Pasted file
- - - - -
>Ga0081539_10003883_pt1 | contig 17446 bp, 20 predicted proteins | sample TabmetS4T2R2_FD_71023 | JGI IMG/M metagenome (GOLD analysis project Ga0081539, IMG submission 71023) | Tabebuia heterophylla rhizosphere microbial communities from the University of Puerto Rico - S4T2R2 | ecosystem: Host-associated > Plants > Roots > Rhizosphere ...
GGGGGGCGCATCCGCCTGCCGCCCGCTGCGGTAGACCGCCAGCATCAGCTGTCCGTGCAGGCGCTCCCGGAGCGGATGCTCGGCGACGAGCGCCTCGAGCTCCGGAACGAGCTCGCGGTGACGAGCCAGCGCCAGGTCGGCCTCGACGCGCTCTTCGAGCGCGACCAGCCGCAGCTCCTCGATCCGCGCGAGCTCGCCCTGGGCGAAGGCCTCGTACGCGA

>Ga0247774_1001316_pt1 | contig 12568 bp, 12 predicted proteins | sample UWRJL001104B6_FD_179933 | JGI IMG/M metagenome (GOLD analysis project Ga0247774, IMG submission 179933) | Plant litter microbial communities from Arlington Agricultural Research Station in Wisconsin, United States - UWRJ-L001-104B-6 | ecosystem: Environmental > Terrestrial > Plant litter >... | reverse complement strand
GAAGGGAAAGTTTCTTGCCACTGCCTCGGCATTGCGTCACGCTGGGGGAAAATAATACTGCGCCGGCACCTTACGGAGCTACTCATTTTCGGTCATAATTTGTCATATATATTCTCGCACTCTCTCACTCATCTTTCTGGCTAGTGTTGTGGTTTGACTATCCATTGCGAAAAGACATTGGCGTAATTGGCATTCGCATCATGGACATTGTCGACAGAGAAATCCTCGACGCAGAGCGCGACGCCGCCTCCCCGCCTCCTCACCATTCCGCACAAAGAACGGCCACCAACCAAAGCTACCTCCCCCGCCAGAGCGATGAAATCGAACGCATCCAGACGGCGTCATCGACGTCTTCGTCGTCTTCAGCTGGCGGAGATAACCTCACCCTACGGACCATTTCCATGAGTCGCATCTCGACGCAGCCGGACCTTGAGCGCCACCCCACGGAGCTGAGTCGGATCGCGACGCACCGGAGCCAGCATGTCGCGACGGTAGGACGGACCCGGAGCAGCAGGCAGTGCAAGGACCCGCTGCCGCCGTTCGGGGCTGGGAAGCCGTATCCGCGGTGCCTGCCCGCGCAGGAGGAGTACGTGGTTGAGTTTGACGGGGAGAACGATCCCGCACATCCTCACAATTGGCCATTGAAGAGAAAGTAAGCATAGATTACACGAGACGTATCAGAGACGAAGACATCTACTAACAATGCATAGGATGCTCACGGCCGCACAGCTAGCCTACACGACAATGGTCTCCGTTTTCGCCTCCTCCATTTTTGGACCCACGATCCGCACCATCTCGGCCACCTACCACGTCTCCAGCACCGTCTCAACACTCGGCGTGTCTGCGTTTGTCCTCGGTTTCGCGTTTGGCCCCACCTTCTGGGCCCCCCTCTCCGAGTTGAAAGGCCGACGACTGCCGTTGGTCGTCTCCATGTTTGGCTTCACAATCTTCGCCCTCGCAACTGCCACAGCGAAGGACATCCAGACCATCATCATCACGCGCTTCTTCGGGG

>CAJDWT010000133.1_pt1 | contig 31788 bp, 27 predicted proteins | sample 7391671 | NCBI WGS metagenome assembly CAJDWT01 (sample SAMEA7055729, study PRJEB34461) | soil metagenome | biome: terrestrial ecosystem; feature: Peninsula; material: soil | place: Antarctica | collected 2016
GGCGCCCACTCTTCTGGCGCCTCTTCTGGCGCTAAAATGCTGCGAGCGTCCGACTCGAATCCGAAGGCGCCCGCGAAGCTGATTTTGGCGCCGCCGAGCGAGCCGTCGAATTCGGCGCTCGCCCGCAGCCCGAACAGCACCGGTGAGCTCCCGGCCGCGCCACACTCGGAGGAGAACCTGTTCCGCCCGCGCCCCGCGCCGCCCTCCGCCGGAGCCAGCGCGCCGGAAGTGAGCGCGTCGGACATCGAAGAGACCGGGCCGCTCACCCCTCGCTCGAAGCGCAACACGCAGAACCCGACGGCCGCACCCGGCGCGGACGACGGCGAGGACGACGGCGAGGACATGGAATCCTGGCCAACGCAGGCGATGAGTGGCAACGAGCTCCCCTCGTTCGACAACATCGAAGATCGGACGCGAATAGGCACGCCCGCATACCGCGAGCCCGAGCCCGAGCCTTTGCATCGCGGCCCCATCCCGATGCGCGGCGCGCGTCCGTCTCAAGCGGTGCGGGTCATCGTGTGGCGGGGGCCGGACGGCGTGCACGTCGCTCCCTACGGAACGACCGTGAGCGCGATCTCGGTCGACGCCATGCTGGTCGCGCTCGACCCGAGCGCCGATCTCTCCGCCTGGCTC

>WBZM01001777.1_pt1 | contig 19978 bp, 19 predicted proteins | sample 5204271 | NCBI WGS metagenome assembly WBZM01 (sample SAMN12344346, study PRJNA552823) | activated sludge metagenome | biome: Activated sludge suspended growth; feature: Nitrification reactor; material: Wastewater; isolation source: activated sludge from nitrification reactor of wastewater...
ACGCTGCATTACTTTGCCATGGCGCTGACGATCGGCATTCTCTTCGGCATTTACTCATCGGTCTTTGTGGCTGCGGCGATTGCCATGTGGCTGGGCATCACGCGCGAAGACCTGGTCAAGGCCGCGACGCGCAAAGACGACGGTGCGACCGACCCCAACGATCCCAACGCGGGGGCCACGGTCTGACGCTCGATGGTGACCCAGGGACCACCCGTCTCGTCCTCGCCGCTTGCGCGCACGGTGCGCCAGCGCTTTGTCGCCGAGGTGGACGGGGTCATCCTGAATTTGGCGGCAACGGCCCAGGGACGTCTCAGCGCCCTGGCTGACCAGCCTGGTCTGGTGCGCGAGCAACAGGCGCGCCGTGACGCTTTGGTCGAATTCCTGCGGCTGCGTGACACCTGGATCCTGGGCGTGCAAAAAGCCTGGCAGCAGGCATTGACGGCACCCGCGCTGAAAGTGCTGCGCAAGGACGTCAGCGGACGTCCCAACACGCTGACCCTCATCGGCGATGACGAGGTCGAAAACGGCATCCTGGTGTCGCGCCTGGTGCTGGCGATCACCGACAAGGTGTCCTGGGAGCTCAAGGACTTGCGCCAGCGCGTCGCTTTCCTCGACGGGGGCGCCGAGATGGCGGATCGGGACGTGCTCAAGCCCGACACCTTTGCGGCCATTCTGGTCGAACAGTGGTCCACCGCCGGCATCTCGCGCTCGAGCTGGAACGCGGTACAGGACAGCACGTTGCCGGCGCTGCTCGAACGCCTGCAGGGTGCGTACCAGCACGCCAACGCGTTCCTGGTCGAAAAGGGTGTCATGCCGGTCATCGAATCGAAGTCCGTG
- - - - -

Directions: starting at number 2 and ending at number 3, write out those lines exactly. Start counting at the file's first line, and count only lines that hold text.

GGGGGGCGCATCCGCCTGCCGCCCGCTGCGGTAGACCGCCAGCATCAGCTGTCCGTGCAGGCGCTCCCGGAGCGGATGCTCGGCGACGAGCGCCTCGAGCTCCGGAACGAGCTCGCGGTGACGAGCCAGCGCCAGGTCGGCCTCGACGCGCTCTTCGAGCGCGACCAGCCGCAGCTCCTCGATCCGCGCGAGCTCGCCCTGGGCGAAGGCCTCGTACGCGA

>Ga0247774_1001316_pt1 | contig 12568 bp, 12 predicted proteins | sample UWRJL001104B6_FD_179933 | JGI IMG/M metagenome (GOLD analysis project Ga0247774, IMG submission 179933) | Plant litter microbial communities from Arlington Agricultural Research Station in Wisconsin, United States - UWRJ-L001-104B-6 | ecosystem: Environmental > Terrestrial > Plant litter >... | reverse complement strand